*Not,' said Beaumont, 'for some purposes, and to some extent, practical intelligence. His ends are bad, but he is often skilful in inventing, and pertinacious in employing means for effecting those bad ends. But I deny him theoretic intelligence. I do not think that he has comprehension or patience to work out, or even to follow, a long train of reasoning ; such a train as that by which economical errors and fallacies are detected.'

Are there strikes,' I asked, among your workmen?'

* They are beginning,' said Beaumont. We have had one near us, and the authorities were afraid to interfere.'

• I suppose,' I said, 'that they are illegal ?'

•They are illegal,' he answered, and I think that they ought to be so. They are always oppressive and tyrannical. The workman who does not join in a strike is made miserable. They are generally mischievous to the combined workmen themselves, and always to those of other trades. Your toleration of them appears to me one of the worst symptoms of your political state of health. It shows among your public men an ignorance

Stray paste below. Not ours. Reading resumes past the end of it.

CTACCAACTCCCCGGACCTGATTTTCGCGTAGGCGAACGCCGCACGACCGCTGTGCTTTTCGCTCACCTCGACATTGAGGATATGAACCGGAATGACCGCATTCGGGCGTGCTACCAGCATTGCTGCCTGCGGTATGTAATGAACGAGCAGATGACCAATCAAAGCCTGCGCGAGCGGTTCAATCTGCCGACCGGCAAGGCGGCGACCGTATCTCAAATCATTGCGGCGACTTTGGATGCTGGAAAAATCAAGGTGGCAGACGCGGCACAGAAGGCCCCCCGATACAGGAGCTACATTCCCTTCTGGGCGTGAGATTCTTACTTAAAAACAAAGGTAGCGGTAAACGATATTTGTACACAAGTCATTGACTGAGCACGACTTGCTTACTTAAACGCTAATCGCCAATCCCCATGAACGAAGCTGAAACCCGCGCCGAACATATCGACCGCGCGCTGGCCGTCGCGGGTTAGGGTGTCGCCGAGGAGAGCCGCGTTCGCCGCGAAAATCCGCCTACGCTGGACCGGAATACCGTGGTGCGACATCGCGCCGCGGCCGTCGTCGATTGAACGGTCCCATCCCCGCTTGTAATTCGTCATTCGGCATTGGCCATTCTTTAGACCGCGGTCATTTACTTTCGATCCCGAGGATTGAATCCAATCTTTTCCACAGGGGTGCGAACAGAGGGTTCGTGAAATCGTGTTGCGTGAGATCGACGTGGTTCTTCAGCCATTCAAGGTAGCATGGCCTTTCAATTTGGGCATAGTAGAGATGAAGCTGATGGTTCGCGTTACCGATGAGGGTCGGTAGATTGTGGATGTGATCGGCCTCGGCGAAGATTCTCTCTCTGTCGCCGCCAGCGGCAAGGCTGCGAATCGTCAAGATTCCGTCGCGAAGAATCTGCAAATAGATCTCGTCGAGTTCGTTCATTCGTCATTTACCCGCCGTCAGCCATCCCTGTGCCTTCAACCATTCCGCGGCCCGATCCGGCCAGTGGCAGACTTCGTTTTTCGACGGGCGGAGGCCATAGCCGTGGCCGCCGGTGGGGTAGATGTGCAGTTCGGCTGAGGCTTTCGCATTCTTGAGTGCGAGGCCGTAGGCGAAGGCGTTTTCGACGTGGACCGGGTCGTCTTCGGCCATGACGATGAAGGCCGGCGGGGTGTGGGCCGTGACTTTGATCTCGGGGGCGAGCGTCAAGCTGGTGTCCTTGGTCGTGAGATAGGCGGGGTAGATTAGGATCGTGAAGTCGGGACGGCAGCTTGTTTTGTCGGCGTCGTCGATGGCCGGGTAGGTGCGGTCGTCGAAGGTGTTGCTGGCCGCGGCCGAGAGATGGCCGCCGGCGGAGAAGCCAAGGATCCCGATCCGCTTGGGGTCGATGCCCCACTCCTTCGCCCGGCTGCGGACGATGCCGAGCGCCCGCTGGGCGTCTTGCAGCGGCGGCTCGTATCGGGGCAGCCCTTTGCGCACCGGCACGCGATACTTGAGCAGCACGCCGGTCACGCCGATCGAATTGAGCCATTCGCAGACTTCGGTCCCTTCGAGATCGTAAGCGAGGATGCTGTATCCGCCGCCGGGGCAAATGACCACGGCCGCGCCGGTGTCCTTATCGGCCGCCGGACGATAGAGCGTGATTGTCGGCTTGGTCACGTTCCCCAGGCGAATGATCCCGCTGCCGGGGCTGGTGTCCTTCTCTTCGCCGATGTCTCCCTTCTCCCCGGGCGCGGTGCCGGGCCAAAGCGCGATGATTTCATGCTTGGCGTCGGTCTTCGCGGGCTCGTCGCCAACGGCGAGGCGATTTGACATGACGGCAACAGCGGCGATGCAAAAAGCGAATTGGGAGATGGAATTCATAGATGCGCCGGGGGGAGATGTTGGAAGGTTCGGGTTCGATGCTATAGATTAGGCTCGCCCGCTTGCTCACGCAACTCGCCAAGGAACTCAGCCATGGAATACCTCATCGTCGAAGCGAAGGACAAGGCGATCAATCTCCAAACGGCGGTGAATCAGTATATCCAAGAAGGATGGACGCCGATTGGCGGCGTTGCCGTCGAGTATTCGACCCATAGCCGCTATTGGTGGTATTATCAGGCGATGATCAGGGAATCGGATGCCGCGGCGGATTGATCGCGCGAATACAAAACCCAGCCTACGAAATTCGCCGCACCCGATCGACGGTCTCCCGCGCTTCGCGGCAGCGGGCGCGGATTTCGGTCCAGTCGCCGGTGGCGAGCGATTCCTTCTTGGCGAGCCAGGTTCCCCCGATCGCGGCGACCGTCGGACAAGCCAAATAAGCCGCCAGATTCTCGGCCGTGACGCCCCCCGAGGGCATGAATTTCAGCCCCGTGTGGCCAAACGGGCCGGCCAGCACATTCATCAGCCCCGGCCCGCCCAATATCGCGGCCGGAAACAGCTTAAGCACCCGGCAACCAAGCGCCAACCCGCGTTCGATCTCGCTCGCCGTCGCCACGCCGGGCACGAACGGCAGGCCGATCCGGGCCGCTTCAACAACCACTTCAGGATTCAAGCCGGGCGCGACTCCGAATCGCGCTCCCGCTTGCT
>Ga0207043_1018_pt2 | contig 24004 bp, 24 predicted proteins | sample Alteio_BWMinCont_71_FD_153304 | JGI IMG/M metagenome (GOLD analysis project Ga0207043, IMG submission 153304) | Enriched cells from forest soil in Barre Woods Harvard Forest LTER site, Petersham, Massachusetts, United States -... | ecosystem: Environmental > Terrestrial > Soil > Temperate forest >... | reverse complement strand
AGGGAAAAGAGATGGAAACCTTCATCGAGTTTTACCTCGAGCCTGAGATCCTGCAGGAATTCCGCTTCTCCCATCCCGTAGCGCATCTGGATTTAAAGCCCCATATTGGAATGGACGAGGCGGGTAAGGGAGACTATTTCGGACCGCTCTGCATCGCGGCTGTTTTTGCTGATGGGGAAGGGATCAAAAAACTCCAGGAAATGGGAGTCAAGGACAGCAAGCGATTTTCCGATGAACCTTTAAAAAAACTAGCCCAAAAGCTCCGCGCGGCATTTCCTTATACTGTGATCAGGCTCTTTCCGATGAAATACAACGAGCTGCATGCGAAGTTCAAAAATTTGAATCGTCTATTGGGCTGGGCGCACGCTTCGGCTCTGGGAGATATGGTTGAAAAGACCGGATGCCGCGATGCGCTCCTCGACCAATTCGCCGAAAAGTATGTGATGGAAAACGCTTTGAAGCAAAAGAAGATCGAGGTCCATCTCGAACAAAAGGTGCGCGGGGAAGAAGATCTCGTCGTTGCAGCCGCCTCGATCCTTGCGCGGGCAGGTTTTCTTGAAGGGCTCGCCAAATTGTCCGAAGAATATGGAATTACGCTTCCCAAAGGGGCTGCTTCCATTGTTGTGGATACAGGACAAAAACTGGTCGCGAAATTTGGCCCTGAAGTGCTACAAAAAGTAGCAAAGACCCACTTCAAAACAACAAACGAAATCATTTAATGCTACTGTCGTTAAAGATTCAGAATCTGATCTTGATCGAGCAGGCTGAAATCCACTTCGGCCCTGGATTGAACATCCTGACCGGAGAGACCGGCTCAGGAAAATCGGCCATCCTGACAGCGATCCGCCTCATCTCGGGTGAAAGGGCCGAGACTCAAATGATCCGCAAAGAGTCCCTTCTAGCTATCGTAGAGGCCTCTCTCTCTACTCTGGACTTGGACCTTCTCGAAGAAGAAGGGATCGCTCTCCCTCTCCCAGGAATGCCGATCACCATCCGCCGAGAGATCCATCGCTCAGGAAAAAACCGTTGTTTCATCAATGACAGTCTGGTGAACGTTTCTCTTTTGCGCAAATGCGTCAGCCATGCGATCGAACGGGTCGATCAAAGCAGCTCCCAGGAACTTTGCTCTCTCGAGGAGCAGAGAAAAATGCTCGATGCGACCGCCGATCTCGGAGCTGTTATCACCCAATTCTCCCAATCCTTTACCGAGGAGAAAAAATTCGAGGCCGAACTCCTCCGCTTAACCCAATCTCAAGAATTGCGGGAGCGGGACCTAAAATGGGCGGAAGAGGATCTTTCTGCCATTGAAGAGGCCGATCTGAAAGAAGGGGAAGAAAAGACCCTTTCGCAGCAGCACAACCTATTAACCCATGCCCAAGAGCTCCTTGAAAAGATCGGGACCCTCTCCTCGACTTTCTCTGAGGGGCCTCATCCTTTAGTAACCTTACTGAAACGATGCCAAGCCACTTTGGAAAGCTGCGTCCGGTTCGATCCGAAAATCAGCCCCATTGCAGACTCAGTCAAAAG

1861.)

Tolerance of Strikes.

279

or a cowardice, or a desire of ill-earned popularity, which is generally a precursor of a democratic revolution.'

It is certain,' said Ampère, 'that the masters are becoming afraid of their workmen Péreire brings his from their residences to the Barrière Malesherbes in carriages. You are not actually insulted in the streets of Paris, but you are treated with rude neglect. A fiacre likes to splash you, a paveur to scatter you with mud. Louis Napoleon began with Chauvinism. He excited all the bad international passions of the multitude. He has now taken up Sansculotteism. Repulsed with scorn and disgust by the rich and the educated, he has thrown himself on the poor and ignorant. The passions with which he likes to work are envy, malignity, and rapacity.

• I do not believe that he feels them. He is what is called a good-natured man. That is to say, he likes to please everyone that he sees. But his selfishness is indescribable.